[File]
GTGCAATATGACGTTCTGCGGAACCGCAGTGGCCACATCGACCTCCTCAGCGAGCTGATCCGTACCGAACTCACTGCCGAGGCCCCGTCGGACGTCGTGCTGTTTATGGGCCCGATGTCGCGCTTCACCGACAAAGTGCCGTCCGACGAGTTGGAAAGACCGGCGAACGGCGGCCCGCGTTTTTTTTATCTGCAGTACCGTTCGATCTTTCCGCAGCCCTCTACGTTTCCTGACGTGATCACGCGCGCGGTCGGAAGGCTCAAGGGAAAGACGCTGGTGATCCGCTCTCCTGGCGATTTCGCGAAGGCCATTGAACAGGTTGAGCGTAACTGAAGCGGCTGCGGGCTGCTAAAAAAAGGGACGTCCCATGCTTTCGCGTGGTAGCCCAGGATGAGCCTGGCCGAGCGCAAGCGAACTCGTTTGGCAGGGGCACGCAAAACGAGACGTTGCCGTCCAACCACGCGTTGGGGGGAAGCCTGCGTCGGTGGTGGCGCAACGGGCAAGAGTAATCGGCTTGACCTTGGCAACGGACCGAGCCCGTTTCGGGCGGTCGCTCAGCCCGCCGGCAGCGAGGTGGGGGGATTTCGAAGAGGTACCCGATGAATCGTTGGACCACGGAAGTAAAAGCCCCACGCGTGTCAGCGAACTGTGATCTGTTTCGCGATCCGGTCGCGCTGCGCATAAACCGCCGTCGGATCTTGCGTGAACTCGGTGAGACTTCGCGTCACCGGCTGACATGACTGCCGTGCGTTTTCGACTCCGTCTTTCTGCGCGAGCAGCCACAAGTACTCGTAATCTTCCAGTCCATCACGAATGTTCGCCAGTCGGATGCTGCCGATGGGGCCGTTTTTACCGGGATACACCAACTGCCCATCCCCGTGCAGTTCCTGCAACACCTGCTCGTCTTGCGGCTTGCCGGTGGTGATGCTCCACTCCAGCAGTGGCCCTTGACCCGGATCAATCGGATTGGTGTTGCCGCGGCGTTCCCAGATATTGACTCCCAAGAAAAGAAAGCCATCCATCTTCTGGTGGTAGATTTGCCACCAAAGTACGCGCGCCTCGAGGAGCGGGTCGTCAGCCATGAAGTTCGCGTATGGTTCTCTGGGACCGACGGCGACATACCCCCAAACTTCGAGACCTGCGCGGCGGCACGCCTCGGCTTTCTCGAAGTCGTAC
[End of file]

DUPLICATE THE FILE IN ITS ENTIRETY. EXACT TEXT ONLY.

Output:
GTGCAATATGACGTTCTGCGGAACCGCAGTGGCCACATCGACCTCCTCAGCGAGCTGATCCGTACCGAACTCACTGCCGAGGCCCCGTCGGACGTCGTGCTGTTTATGGGCCCGATGTCGCGCTTCACCGACAAAGTGCCGTCCGACGAGTTGGAAAGACCGGCGAACGGCGGCCCGCGTTTTTTTTATCTGCAGTACCGTTCGATCTTTCCGCAGCCCTCTACGTTTCCTGACGTGATCACGCGCGCGGTCGGAAGGCTCAAGGGAAAGACGCTGGTGATCCGCTCTCCTGGCGATTTCGCGAAGGCCATTGAACAGGTTGAGCGTAACTGAAGCGGCTGCGGGCTGCTAAAAAAAGGGACGTCCCATGCTTTCGCGTGGTAGCCCAGGATGAGCCTGGCCGAGCGCAAGCGAACTCGTTTGGCAGGGGCACGCAAAACGAGACGTTGCCGTCCAACCACGCGTTGGGGGGAAGCCTGCGTCGGTGGTGGCGCAACGGGCAAGAGTAATCGGCTTGACCTTGGCAACGGACCGAGCCCGTTTCGGGCGGTCGCTCAGCCCGCCGGCAGCGAGGTGGGGGGATTTCGAAGAGGTACCCGATGAATCGTTGGACCACGGAAGTAAAAGCCCCACGCGTGTCAGCGAACTGTGATCTGTTTCGCGATCCGGTCGCGCTGCGCATAAACCGCCGTCGGATCTTGCGTGAACTCGGTGAGACTTCGCGTCACCGGCTGACATGACTGCCGTGCGTTTTCGACTCCGTCTTTCTGCGCGAGCAGCCACAAGTACTCGTAATCTTCCAGTCCATCACGAATGTTCGCCAGTCGGATGCTGCCGATGGGGCCGTTTTTACCGGGATACACCAACTGCCCATCCCCGTGCAGTTCCTGCAACACCTGCTCGTCTTGCGGCTTGCCGGTGGTGATGCTCCACTCCAGCAGTGGCCCTTGACCCGGATCAATCGGATTGGTGTTGCCGCGGCGTTCCCAGATATTGACTCCCAAGAAAAGAAAGCCATCCATCTTCTGGTGGTAGATTTGCCACCAAAGTACGCGCGCCTCGAGGAGCGGGTCGTCAGCCATGAAGTTCGCGTATGGTTCTCTGGGACCGACGGCGACATACCCCCAAACTTCGAGACCTGCGCGGCGGCACGCCTCGGCTTTCTCGAAGTCGTAC